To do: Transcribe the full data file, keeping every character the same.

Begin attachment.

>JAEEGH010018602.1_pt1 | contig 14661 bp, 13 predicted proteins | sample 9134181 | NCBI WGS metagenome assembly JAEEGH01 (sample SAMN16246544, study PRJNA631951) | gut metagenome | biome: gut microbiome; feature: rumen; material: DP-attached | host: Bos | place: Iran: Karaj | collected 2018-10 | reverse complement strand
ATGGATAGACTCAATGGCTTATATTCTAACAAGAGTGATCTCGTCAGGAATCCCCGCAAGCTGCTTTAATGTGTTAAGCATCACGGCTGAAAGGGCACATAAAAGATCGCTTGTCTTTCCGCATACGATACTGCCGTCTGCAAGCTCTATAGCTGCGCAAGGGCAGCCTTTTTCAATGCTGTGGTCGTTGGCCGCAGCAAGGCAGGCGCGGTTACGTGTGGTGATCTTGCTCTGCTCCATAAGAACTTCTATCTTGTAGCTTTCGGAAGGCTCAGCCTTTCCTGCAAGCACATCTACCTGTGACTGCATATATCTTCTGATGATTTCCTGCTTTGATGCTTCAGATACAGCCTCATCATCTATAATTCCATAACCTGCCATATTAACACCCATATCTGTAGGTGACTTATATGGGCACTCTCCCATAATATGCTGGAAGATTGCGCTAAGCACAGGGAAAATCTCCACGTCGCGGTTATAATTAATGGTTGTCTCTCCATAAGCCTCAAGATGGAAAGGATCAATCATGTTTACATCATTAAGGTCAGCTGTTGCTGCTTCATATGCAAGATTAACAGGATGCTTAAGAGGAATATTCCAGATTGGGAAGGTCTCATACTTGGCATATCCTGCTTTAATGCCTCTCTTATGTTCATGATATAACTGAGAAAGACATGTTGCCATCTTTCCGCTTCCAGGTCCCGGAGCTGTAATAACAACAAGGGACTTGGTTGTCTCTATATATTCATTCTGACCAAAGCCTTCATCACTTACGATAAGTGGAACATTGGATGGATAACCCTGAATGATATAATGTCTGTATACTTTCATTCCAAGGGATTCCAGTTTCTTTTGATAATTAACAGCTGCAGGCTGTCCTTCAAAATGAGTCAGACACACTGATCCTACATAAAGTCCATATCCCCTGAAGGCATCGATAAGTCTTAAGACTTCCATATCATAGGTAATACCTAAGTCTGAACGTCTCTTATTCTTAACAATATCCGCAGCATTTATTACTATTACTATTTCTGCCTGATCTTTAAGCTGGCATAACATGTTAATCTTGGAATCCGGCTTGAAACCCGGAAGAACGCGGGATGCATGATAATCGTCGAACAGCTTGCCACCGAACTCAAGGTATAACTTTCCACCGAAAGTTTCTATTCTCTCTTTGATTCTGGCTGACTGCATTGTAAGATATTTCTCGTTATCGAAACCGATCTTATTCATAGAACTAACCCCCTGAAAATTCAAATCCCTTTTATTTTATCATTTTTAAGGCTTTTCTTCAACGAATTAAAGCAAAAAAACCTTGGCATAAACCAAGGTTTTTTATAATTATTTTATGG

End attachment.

>JAEEGH010018602.1_pt1 | contig 14661 bp, 13 predicted proteins | sample 9134181 | NCBI WGS metagenome assembly JAEEGH01 (sample SAMN16246544, study PRJNA631951) | gut metagenome | biome: gut microbiome; feature: rumen; material: DP-attached | host: Bos | place: Iran: Karaj | collected 2018-10 | reverse complement strand
ATGGATAGACTCAATGGCTTATATTCTAACAAGAGTGATCTCGTCAGGAATCCCCGCAAGCTGCTTTAATGTGTTAAGCATCACGGCTGAAAGGGCACATAAAAGATCGCTTGTCTTTCCGCATACGATACTGCCGTCTGCAAGCTCTATAGCTGCGCAAGGGCAGCCTTTTTCAATGCTGTGGTCGTTGGCCGCAGCAAGGCAGGCGCGGTTACGTGTGGTGATCTTGCTCTGCTCCATAAGAACTTCTATCTTGTAGCTTTCGGAAGGCTCAGCCTTTCCTGCAAGCACATCTACCTGTGACTGCATATATCTTCTGATGATTTCCTGCTTTGATGCTTCAGATACAGCCTCATCATCTATAATTCCATAACCTGCCATATTAACACCCATATCTGTAGGTGACTTATATGGGCACTCTCCCATAATATGCTGGAAGATTGCGCTAAGCACAGGGAAAATCTCCACGTCGCGGTTATAATTAATGGTTGTCTCTCCATAAGCCTCAAGATGGAAAGGATCAATCATGTTTACATCATTAAGGTCAGCTGTTGCTGCTTCATATGCAAGATTAACAGGATGCTTAAGAGGAATATTCCAGATTGGGAAGGTCTCATACTTGGCATATCCTGCTTTAATGCCTCTCTTATGTTCATGATATAACTGAGAAAGACATGTTGCCATCTTTCCGCTTCCAGGTCCCGGAGCTGTAATAACAACAAGGGACTTGGTTGTCTCTATATATTCATTCTGACCAAAGCCTTCATCACTTACGATAAGTGGAACATTGGATGGATAACCCTGAATGATATAATGTCTGTATACTTTCATTCCAAGGGATTCCAGTTTCTTTTGATAATTAACAGCTGCAGGCTGTCCTTCAAAATGAGTCAGACACACTGATCCTACATAAAGTCCATATCCCCTGAAGGCATCGATAAGTCTTAAGACTTCCATATCATAGGTAATACCTAAGTCTGAACGTCTCTTATTCTTAACAATATCCGCAGCATTTATTACTATTACTATTTCTGCCTGATCTTTAAGCTGGCATAACATGTTAATCTTGGAATCCGGCTTGAAACCCGGAAGAACGCGGGATGCATGATAATCGTCGAACAGCTTGCCACCGAACTCAAGGTATAACTTTCCACCGAAAGTTTCTATTCTCTCTTTGATTCTGGCTGACTGCATTGTAAGATATTTCTCGTTATCGAAACCGATCTTATTCATAGAACTAACCCCCTGAAAATTCAAATCCCTTTTATTTTATCATTTTTAAGGCTTTTCTTCAACGAATTAAAGCAAAAAAACCTTGGCATAAACCAAGGTTTTTTATAATTATTTTATGG